Silicone Data Slippery and Hard to Find (Part 1)

In the silicone gel breast implant litigation, plaintiffs’ counsel loved to wave around early Dow Corning experiments with silicone as an insecticide. As the roach crawls, it turned out that silicone was much better at attracting and dispatching dubious expert witnesses and their testimony. On this point, it is hard to dispute the judgment of Judge Jack Weinstein[1].

The silicone wars saw a bioethics expert appear as an expert witness to testify about a silicone study in which his co-authors refuse to share their data with him, embarrassing to say the least. “Where Are They Now? Marc Lappé and the Missing Data” (May 19, 2013). And another litigation expert witness lost his cachet when the Northridge earthquake at his data. “Earthquake-Induced Data Loss – We’re All Shook Up” (June 26, 2015). But other expert witnesses were up to the challenge for the most creative and clever excuses for not producing their underlying data.

Rhapsody in Goo – My Data Are Traveling; Come Back Later

Testifying expert witness, Dr. Eric Gershwin was the author of several research papers that claimed or suggested immunogenicity of silicone[2]. His results were criticized and seemed to elude replication, but he enjoyed a strong reputation as an NIH-funded researcher. Although several of his co-authors were from Specialty Labs, Inc. (Santa Monica, CA)[3], defense requests for his Gershwin’s underlying data were routinely met with the glib response that the data were in Israel, where some of his other co-authors resided.

Gershwin testified in several trials, and the plaintiffs’ counsel placed great emphasis on his publications and on his testimony given before Judge Jones’ technical advisors in August 1996, before Judge Pointer’s panel of Rule 706 experts, in July 1997, and before the Institute of Medicine (IOM) in 1998.

Ultimately, this peer review of Gershwin’s work and claims was withering. The immunologist on Judge Jones’ panel (Dr. Stenzel-Poore) found Gershwin’s claims “not well substantiated.” Hall v. Baxter Healthcare Corp., 947 F.Supp. 1387 (D. Ore. 1996). The immunologist on Judge Pointer’s panel, Dr. Betty A. Diamond was unshakeable in her criticisms of Gershwin’s work and his conclusions. Testimony of Dr. Betty A. Diamond, in MDL 926 (April 23, 1999). And the IOM found Gershwin’s work inadequate and insufficient to justify the extravagent claims that plaintiffs were making for immunogenicity and for causation of autoimmune disease. Stuart Bondurant, Virginia Ernster, and Roger Herdman, eds., Safety of Silicone Breast Implants (Institute of Medicine) (Wash. D.C. 1999).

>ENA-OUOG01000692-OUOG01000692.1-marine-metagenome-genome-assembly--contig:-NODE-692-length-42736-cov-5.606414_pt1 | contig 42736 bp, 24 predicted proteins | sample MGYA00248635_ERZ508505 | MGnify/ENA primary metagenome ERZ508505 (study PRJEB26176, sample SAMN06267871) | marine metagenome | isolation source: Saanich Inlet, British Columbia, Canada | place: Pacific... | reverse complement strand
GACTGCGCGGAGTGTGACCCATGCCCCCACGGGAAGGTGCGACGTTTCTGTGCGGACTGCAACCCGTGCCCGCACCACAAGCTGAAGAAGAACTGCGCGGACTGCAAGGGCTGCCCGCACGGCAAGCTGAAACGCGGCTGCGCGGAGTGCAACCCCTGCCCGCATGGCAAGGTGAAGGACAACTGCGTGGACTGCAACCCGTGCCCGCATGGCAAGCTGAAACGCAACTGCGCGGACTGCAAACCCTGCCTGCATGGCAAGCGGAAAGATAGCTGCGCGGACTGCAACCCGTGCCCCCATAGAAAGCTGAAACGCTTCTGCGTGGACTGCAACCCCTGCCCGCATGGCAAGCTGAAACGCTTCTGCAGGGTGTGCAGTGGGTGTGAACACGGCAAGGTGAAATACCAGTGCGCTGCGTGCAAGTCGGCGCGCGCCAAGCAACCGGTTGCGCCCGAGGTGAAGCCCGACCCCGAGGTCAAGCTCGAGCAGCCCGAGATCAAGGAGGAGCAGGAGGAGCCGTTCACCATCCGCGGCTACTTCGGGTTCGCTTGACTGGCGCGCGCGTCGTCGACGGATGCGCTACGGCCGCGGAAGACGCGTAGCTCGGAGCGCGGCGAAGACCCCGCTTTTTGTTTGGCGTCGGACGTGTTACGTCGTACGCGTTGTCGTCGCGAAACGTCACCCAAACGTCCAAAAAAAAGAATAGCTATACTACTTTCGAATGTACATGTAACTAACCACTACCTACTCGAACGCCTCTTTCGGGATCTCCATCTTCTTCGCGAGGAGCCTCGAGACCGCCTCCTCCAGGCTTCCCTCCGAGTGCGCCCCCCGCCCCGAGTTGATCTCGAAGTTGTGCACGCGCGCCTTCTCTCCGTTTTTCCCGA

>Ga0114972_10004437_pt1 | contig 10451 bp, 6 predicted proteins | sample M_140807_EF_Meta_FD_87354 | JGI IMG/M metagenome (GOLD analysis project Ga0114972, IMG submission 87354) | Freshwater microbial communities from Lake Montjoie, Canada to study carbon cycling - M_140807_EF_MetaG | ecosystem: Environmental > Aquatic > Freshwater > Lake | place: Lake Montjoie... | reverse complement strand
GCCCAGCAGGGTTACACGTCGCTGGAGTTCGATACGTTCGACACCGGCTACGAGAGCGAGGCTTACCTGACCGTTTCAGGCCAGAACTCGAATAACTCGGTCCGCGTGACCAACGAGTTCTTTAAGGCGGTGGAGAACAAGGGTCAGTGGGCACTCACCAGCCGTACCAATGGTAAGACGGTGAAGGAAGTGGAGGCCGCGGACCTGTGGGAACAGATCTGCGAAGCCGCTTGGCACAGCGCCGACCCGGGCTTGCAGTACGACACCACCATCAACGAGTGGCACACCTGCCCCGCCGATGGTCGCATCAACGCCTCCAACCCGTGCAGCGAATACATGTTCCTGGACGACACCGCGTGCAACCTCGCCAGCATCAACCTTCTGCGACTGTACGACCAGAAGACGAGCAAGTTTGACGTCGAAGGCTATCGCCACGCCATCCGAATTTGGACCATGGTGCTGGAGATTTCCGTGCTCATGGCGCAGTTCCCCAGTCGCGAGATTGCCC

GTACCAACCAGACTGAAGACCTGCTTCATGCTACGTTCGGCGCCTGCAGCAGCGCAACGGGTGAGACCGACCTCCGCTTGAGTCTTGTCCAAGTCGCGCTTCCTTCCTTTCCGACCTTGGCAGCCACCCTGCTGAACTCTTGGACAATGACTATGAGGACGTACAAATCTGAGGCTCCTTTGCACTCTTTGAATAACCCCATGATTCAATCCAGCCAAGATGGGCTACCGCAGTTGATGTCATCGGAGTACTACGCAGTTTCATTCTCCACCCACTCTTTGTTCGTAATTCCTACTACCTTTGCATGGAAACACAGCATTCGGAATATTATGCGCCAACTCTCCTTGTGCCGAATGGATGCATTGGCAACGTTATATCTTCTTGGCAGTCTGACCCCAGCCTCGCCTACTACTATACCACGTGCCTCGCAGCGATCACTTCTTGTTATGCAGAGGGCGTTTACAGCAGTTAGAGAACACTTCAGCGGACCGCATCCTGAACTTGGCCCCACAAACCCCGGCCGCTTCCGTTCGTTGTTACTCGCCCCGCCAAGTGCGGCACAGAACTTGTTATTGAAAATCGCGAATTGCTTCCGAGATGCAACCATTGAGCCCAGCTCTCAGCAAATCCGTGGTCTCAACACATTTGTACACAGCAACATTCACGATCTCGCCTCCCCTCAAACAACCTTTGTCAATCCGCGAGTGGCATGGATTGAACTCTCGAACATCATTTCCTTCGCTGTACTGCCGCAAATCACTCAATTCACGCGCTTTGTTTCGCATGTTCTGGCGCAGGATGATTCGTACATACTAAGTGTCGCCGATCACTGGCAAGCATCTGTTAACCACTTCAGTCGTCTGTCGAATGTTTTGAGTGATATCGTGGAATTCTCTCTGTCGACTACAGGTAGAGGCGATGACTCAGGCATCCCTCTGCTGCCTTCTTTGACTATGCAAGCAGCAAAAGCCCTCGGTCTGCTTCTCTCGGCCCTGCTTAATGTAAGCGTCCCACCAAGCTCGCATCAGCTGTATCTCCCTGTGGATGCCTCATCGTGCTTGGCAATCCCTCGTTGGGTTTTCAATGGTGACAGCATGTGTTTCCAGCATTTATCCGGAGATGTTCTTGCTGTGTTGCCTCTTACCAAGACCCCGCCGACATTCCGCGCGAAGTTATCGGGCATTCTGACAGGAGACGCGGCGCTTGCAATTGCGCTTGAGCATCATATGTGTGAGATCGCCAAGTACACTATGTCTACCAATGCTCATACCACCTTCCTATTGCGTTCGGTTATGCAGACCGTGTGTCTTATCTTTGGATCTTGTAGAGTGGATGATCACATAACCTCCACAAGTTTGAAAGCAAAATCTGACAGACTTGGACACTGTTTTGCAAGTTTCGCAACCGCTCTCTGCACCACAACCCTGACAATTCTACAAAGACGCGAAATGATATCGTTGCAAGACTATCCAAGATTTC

Unlike Kossovsky, who left medical practice and his university position, Gershwin has continued to teach, research, and write after the collapse of the silicone litigation industry. And he has continued to testify, albeit in other kinds of tort cases.

In 2011, in testimony in a botox case, Dr. Gershwin attempted to distance himself from his prior silicone testimony. Gershwin testified that he was “an expert for silicone implants in the late 90s.” Testimony of M.E. Gershwin, at at 18:17-25, in Ray v. Allergan, Inc., Civ. No. 3:10CV00136 (E.D. Va. Jan. 17, 2011). An expert witness for implants; how curious? Here is how Gershwin described the fate of his strident testimony in the silicone litigation:

“Q. And has a court ever limited or excluded your opinions?

A. So a long time ago, probably more than ten years ago or so, twice. I had many cases involving silicone implants. The court restricted some but not all of my testimony. Although, my understanding is that, when the FDA finally did reapprove the use of silicone implants, the papers I published and evidence I gave was actually part of the basis by which they developed their regulations. And there’s not been a single example in the literature of anyone that’s ever refuted or questioned any of my work. But I think that’s all, as far as I know.

* * * *
Q. Okay. So it’s not — you made it sound like it was some published work that you had. Was it your opinions that you expressed in the cases that you believe the FDA adopted as part of their guidelines, or do you —

A. So I’ll tell you, I haven’t visited this subject in a long time, and I certainly took quite a beating from a number of people over — I was very proud in the past that I did it. Women’s rights groups all over the United States applauded what I did. I haven’t looked at these documents in over ten years, so beyond that, you’d have to do your own research.”

Id. at 20:19 – 21:25. Actually, several courts excluded Gershwin, as well as other expert witnesses who relied upon his published papers. Proud to be beaten.